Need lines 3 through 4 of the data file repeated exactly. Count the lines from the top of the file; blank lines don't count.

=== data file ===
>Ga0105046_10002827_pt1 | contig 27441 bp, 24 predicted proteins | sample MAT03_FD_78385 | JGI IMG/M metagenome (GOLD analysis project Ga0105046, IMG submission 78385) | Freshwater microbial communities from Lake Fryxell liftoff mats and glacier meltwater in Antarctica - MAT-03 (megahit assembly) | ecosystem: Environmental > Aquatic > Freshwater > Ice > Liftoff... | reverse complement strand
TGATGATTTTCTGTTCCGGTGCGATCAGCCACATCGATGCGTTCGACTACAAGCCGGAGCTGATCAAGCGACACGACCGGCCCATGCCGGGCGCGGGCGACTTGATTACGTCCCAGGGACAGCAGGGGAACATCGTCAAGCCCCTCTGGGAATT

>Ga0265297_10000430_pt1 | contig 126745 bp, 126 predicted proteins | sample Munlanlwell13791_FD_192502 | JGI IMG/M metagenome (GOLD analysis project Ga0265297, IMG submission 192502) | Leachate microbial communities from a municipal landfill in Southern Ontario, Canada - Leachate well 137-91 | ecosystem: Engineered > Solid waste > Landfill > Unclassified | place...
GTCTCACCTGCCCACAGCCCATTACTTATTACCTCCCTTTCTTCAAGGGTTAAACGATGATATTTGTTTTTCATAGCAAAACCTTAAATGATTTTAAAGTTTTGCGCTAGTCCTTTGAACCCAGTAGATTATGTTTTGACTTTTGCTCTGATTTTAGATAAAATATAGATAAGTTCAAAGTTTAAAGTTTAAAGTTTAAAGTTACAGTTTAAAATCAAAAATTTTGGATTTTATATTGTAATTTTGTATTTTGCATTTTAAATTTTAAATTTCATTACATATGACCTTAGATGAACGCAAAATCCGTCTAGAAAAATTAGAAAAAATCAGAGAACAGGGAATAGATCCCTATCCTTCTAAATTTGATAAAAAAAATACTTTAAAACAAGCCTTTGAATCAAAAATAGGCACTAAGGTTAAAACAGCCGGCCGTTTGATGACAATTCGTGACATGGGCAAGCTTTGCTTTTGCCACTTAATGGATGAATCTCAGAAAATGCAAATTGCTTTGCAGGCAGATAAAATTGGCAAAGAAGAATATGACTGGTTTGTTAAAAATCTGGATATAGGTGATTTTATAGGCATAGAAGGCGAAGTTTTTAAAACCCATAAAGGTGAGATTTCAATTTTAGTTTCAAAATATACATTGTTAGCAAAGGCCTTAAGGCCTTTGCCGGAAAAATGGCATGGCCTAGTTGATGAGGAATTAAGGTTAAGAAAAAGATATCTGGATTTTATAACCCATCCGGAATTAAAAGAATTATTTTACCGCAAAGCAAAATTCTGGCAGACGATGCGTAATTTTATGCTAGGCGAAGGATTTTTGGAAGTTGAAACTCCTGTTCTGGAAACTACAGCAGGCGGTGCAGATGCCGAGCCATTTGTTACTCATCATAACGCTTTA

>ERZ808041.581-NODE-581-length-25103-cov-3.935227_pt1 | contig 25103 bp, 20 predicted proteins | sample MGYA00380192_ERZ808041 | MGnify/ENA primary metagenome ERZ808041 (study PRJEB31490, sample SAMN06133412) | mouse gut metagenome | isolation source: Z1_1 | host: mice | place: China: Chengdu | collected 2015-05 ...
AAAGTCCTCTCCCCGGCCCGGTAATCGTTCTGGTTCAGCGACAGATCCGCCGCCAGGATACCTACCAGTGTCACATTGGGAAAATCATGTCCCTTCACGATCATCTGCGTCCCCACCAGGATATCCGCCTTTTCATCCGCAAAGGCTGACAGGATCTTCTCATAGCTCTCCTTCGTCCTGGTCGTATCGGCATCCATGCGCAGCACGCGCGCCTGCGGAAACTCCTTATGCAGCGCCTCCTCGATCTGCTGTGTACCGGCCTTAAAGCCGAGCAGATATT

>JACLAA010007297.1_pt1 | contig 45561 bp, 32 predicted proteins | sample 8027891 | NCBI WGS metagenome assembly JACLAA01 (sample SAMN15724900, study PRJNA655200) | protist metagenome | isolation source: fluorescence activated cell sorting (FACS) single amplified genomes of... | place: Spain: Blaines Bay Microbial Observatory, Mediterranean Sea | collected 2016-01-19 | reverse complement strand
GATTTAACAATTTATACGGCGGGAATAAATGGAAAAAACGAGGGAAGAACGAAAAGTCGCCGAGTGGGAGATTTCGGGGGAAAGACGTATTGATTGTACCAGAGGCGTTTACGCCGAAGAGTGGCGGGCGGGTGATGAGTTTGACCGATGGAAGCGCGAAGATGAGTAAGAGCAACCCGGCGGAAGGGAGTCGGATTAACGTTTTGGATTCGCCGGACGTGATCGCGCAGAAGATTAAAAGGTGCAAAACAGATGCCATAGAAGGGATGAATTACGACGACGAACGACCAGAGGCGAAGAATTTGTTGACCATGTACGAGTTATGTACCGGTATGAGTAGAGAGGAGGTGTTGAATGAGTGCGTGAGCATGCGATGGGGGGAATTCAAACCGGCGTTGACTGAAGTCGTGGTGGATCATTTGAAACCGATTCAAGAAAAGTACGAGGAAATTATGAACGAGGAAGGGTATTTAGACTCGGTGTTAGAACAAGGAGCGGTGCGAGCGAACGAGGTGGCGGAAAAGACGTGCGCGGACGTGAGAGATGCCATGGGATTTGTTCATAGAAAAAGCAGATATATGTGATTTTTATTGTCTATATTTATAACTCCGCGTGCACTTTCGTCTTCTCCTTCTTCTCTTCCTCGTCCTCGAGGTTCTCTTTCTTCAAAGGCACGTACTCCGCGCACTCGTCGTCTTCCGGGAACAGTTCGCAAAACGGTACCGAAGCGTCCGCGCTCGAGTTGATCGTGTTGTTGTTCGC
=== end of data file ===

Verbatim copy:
>Ga0265297_10000430_pt1 | contig 126745 bp, 126 predicted proteins | sample Munlanlwell13791_FD_192502 | JGI IMG/M metagenome (GOLD analysis project Ga0265297, IMG submission 192502) | Leachate microbial communities from a municipal landfill in Southern Ontario, Canada - Leachate well 137-91 | ecosystem: Engineered > Solid waste > Landfill > Unclassified | place...
GTCTCACCTGCCCACAGCCCATTACTTATTACCTCCCTTTCTTCAAGGGTTAAACGATGATATTTGTTTTTCATAGCAAAACCTTAAATGATTTTAAAGTTTTGCGCTAGTCCTTTGAACCCAGTAGATTATGTTTTGACTTTTGCTCTGATTTTAGATAAAATATAGATAAGTTCAAAGTTTAAAGTTTAAAGTTTAAAGTTACAGTTTAAAATCAAAAATTTTGGATTTTATATTGTAATTTTGTATTTTGCATTTTAAATTTTAAATTTCATTACATATGACCTTAGATGAACGCAAAATCCGTCTAGAAAAATTAGAAAAAATCAGAGAACAGGGAATAGATCCCTATCCTTCTAAATTTGATAAAAAAAATACTTTAAAACAAGCCTTTGAATCAAAAATAGGCACTAAGGTTAAAACAGCCGGCCGTTTGATGACAATTCGTGACATGGGCAAGCTTTGCTTTTGCCACTTAATGGATGAATCTCAGAAAATGCAAATTGCTTTGCAGGCAGATAAAATTGGCAAAGAAGAATATGACTGGTTTGTTAAAAATCTGGATATAGGTGATTTTATAGGCATAGAAGGCGAAGTTTTTAAAACCCATAAAGGTGAGATTTCAATTTTAGTTTCAAAATATACATTGTTAGCAAAGGCCTTAAGGCCTTTGCCGGAAAAATGGCATGGCCTAGTTGATGAGGAATTAAGGTTAAGAAAAAGATATCTGGATTTTATAACCCATCCGGAATTAAAAGAATTATTTTACCGCAAAGCAAAATTCTGGCAGACGATGCGTAATTTTATGCTAGGCGAAGGATTTTTGGAAGTTGAAACTCCTGTTCTGGAAACTACAGCAGGCGGTGCAGATGCCGAGCCATTTGTTACTCATCATAACGCTTTA